Higher education Failing Students in Affordability

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For many students, their first home will cost less than theirfour-year college education. Unfortunately, in today’s society theonly thing that is possibly more expensive than attending college isnot attending college.

The National Center for Public Policy and Higher Education, anonprofit group who rrecently eleased a report on the state ofacademic affordability, drops the country to an “F” in affordabilityfrom the “D” it received in the nonprofit group’s report two yearsago. The report, titled “Measuring Up 2004,” measures affordability,partly by comparing a state’s average family income with the cost oftuition at private and public four-year universities and communitycolleges within each state.

By this measure, the cost of a college education, in comparisonwith the benefits received, has risen drastically during the past twoyears. In fact, many people are being all together marginalized ordriven from higher education by higher costs and, according to”Measuring Up 2004,” by more apt high school seniors. These studentsare increasingly forced to attend community colleges since manyfour-year institutions are filling up. This, coupled with theprospect of record debt at time of graduation for college educatedpeople, is driving many otherwise apt and able collegians away fromacademia.

In our own CSU system, we have begun to feel the ill effects ofthis nationwide war on education. Perhaps it’s because we have apresident who has professed his own dislike for reading, that as anation we are turning our collective backs on education. Whatever thereason, it’s a disturbing trend that will only lead to furthersocietal ills through less educated political decisions, and a lesseducated, hence less competitive, work force.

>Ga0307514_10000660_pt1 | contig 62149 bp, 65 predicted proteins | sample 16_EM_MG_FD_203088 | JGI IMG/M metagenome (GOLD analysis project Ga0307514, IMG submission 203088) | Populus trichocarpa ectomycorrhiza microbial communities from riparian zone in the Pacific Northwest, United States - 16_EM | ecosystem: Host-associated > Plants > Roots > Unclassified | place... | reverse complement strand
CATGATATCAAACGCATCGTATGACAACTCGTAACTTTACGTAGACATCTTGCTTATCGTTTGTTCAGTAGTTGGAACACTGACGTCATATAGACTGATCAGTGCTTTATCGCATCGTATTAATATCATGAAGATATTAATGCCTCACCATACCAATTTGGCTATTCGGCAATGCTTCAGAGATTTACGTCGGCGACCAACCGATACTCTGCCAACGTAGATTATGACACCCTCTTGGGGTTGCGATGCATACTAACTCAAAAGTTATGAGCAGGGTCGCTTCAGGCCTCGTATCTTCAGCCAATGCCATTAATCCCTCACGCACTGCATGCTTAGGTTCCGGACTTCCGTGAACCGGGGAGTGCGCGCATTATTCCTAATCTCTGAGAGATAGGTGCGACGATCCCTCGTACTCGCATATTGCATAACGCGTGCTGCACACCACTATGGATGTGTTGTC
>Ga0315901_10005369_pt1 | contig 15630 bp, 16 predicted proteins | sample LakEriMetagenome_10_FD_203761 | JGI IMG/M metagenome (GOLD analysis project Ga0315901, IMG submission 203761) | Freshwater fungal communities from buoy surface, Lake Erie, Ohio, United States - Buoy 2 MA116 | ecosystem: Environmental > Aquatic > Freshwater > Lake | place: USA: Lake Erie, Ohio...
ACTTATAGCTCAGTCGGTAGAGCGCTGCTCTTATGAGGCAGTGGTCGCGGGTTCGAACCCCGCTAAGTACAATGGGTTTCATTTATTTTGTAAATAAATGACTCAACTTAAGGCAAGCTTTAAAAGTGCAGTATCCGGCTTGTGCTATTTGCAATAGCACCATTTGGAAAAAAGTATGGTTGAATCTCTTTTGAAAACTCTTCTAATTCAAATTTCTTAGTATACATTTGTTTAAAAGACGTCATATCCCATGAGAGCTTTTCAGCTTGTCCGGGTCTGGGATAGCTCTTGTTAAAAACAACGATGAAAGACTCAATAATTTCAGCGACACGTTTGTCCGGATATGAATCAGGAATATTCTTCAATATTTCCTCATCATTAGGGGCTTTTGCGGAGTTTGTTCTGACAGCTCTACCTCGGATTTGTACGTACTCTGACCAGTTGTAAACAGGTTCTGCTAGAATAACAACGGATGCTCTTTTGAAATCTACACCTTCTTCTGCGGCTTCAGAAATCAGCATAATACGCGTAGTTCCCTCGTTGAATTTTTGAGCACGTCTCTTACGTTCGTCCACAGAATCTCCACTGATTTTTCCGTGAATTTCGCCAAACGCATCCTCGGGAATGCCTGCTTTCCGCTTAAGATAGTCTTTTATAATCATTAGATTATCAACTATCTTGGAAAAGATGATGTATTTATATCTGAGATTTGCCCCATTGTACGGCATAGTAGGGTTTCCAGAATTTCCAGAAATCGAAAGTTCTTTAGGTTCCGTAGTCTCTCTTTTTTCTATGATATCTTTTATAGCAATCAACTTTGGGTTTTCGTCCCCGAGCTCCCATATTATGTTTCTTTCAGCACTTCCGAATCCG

The only individual states to receive a grade higher than a “D” onaffordability were California, Minnesota and Utah. California, whiledropping to a low “B” grade-wise, remains the nation’s mostaffordable state for higher education. Burgeoning deficits and “theGovernator,” however, are warning of greater budget cuts foreducation in general, and higher education in particular inCalifornia.

According to the University of Texas, the Federal Pell Grantcovered 77 percent of public college tuition and fees in 1980. Today,it covers only 40 percent. For three years in a row now, the Bushadministration has frozen or cut the maximum Pell Grant award. To addinsult to injury, the current budget also cuts the Perkins Loanprogram by nearly $100 million and provides no increase for theFederal Work Study program, despite greater college enrollment.

In today’s increasingly competitive and white-collar work force, agood college education is key to success in a rewarding – bothemotionally and economically – career. In strictly economicterms, education is an important investment in human capital, onethat allows America to compete in an increasingly global market.

Perhaps the U.S. House of Representatives Web site gives the mostsuccinct view of the current state of affordable higher education:”As the size and cost of the student loan programs continues to grow,more funding is being shifted toward loans for middle- andupper-income families, leaving less money to finance grants and otherneed-based programs for the poor. Moreover, grants as a percentage ofall federal aid have fallen by 36 percent, and educationalopportunities for the poor have declined. The increase in theavailability of student loans does not necessarily reflect anincrease in the well-being of middle- and upper-income families,since tuition increased by approximately 45 percent during the past10 years, offsetting much of the benefits of the increased funding.Overall, the federal aid system is heavily dependent on student debt,even for the most disadvantaged families.”

Whatever the reasoning provided, affordable higher education isbecoming as scarce as an honest politician. Finding a politician toaddress this, with any proposal not shifting yet more weight onto thebacks of students, is nearly impossible. The gap between the have andhave-not will become increasingly wider and the economic ladder willbecome increasingly steeper if education continues to outpace theAmerican people. Education is not only a societal good – it isa necessity. Until it is viewed as such, America will continue to befaced with a darkening societal path.

– Bill Luecke is a history senior and opinion editor for The DailyAztec.

– This column does not necessarily reflect the opinion of TheDaily Aztec. Send e-mail to letters@thedailyaztec.com.Anonymous letters will not be printed – include your full name, majorand year in school.